What Am I?: Part One
Author’s Note: While the two stories are not closely connected, the location of this opening chapter is alluded to at the end of the series Behind the Forbidden Door.
“And this, class, is the room in which Sloth’s slaves slept...” The teacher’s voice droned on as the group of young Neopets wandered through the building, their eyes wide with fascination. Soon after Sloth’s latest attempt to take over Neopia had been thwarted, an underground hideout had been discovered in the base of Terror Mountain. Its security devices had all been disabled, and it was now merely the object of many field trips, such as the one that several of the Neoschool science classes were currently undertaking, and much tourist curiosity; although those who allowed their imaginations to run wild could still take pleasure in the tingling haunted-house chill that ran up and down their spines when they contemplated all the things the Defenders of Neopia might have accidentally left intact.
For Kelenria, the fact that this place had once belonged to Sloth was enough. The small green Xweetok wove her way among her larger peers on silent, tentative paws, her eyes even rounder than usual as she stared in awe at the towering gray walls that reared up on every side of her. The looming black, green and silver machines that lined those walls left a lot to the imagination, and Kelenria wondered what they were for.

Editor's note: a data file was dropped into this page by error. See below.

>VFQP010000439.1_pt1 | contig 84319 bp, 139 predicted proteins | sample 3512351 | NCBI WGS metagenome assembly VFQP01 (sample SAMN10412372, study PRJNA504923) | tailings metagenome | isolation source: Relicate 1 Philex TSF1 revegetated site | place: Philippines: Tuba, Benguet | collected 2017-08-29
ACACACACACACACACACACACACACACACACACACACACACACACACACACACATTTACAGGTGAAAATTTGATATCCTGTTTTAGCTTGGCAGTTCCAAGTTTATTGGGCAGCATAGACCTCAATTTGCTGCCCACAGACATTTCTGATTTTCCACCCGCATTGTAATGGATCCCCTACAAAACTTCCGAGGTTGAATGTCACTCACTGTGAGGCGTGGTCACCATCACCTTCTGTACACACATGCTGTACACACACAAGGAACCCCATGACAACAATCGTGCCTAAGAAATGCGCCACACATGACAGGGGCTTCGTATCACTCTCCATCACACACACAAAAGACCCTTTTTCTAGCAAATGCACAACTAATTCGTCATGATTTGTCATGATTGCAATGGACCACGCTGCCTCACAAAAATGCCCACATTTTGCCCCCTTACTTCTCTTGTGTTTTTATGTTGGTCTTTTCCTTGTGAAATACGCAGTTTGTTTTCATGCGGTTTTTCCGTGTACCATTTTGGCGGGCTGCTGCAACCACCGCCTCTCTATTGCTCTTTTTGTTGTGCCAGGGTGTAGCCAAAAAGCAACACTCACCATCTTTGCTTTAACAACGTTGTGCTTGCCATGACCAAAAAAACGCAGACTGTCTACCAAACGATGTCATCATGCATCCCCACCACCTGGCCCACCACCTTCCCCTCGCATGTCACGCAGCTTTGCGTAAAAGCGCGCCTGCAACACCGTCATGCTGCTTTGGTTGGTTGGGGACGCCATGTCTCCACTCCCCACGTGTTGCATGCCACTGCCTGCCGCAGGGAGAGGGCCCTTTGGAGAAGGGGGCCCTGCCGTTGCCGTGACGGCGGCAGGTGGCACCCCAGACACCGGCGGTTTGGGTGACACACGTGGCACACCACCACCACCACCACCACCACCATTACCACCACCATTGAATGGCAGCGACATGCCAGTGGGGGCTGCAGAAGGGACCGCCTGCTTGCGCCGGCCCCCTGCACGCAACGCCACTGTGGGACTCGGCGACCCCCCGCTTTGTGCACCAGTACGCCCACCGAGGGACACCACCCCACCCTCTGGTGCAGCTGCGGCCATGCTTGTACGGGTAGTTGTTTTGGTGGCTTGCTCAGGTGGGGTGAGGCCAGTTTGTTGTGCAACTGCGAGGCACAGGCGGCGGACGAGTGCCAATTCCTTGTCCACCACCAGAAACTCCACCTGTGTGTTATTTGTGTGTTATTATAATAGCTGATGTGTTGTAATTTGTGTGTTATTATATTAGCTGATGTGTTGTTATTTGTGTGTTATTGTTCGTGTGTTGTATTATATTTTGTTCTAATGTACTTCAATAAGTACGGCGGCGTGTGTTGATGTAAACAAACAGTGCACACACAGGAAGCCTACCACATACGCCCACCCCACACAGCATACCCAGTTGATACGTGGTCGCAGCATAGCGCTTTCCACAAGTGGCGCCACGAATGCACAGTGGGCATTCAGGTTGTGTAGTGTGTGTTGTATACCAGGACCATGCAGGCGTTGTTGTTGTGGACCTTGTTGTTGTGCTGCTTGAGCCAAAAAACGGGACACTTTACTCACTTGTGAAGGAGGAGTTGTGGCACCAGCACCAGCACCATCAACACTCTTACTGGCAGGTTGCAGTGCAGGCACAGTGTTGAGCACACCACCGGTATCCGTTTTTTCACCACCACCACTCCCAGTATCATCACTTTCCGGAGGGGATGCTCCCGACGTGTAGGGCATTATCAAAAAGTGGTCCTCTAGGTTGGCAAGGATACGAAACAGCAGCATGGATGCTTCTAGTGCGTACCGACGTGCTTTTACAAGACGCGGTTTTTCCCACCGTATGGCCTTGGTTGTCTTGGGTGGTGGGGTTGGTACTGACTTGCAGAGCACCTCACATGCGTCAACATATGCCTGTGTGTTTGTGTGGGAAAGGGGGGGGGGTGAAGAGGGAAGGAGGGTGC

“Hey, watch it!”
Reminded rather abruptly of the value of watching where she was going, Kelenria leapt to the side as a huge red Skeith staggered to avoid stepping on her, which resulted in the Skeith losing his balance and landing on a mutant Hissi’s tailtip. “Do you mind?” one of the Hissi’s heads snapped, while the other growled,
“Ow! Clumsy idiot.”
Instantly the first head rounded on the second, snarling, “I’m talking. Don’t interrupt me!”
“Who says you weren’t interrupting me?!”
As the argument continued, the Skeith didn’t seem to be certain whether to laugh or be angry. Kelenria hoped it would be the former; she hated it when people were angry with her. She got that enough from her older sister at home. Best, perhaps, to leave while his attention was focused on the Hissi’s self-debate- The same one he has at least thrice a week, Kelenria noted. Poor Merrin- he liked to talk, but he never could get away from himself long enough to get a word in edgewise, which meant an unhealthy portion of his dialogue ended up being directed at his better half.
“We agreed over breakfast that today I could do the talking!”
“I never agreed to that.”
“Yes, you did- you said that you’d keep quiet today if I ate the peas at lunch and let you eat the dessert.”
“I seem to recall never having gotten that dessert.”
A scaly paw jammed itself into Merrin’s backpack and emerged with a chocolate bar, which was then crammed into one of the Hissi’s mouths. “Then eat it now and shut up!”
Well, that had been resolved quickly. A lot more quickly than it had been that one time when each of Merrin’s heads had gotten a short-lived crush on a different girl- at the same time.
OK, maybe it wasn’t resolved.
Slinking away from the squabbling serpent, Kelenria tried to home back in on the teacher’s voice. She hoped she hadn’t missed anything important or exciting; although of course, with the teacher she had, the chances of anything that came out of his mouth falling into the latter category were about as good as the chances of getting Sloth to do the hula. Horrible mental picture, that.